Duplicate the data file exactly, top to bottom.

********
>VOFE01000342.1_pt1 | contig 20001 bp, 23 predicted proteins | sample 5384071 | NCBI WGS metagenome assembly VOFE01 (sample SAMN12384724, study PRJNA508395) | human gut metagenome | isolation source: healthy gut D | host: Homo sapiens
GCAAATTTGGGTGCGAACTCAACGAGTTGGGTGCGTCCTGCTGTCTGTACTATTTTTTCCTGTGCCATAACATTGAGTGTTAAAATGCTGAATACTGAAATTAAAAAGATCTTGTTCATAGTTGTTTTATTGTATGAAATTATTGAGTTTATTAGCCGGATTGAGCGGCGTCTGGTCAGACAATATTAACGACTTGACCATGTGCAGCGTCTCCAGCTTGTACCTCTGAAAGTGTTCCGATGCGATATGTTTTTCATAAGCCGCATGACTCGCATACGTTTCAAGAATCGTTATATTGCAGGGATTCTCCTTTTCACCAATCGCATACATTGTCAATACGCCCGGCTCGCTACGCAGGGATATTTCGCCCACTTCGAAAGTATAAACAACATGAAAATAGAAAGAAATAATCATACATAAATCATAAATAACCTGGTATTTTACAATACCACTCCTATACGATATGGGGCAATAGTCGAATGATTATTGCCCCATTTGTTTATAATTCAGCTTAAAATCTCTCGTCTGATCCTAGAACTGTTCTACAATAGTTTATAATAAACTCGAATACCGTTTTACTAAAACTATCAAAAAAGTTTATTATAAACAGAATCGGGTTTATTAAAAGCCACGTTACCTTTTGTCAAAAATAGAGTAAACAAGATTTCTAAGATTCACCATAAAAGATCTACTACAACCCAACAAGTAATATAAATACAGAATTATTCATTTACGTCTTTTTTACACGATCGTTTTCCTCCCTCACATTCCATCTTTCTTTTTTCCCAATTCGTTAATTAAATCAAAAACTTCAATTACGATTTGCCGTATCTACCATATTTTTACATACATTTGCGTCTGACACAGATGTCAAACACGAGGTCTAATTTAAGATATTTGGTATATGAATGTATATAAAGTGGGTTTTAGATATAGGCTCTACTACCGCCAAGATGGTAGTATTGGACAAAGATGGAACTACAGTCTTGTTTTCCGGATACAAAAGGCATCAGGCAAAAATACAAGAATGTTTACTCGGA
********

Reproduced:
>VOFE01000342.1_pt1 | contig 20001 bp, 23 predicted proteins | sample 5384071 | NCBI WGS metagenome assembly VOFE01 (sample SAMN12384724, study PRJNA508395) | human gut metagenome | isolation source: healthy gut D | host: Homo sapiens
GCAAATTTGGGTGCGAACTCAACGAGTTGGGTGCGTCCTGCTGTCTGTACTATTTTTTCCTGTGCCATAACATTGAGTGTTAAAATGCTGAATACTGAAATTAAAAAGATCTTGTTCATAGTTGTTTTATTGTATGAAATTATTGAGTTTATTAGCCGGATTGAGCGGCGTCTGGTCAGACAATATTAACGACTTGACCATGTGCAGCGTCTCCAGCTTGTACCTCTGAAAGTGTTCCGATGCGATATGTTTTTCATAAGCCGCATGACTCGCATACGTTTCAAGAATCGTTATATTGCAGGGATTCTCCTTTTCACCAATCGCATACATTGTCAATACGCCCGGCTCGCTACGCAGGGATATTTCGCCCACTTCGAAAGTATAAACAACATGAAAATAGAAAGAAATAATCATACATAAATCATAAATAACCTGGTATTTTACAATACCACTCCTATACGATATGGGGCAATAGTCGAATGATTATTGCCCCATTTGTTTATAATTCAGCTTAAAATCTCTCGTCTGATCCTAGAACTGTTCTACAATAGTTTATAATAAACTCGAATACCGTTTTACTAAAACTATCAAAAAAGTTTATTATAAACAGAATCGGGTTTATTAAAAGCCACGTTACCTTTTGTCAAAAATAGAGTAAACAAGATTTCTAAGATTCACCATAAAAGATCTACTACAACCCAACAAGTAATATAAATACAGAATTATTCATTTACGTCTTTTTTACACGATCGTTTTCCTCCCTCACATTCCATCTTTCTTTTTTCCCAATTCGTTAATTAAATCAAAAACTTCAATTACGATTTGCCGTATCTACCATATTTTTACATACATTTGCGTCTGACACAGATGTCAAACACGAGGTCTAATTTAAGATATTTGGTATATGAATGTATATAAAGTGGGTTTTAGATATAGGCTCTACTACCGCCAAGATGGTAGTATTGGACAAAGATGGAACTACAGTCTTGTTTTCCGGATACAAAAGGCATCAGGCAAAAATACAAGAATGTTTACTCGGA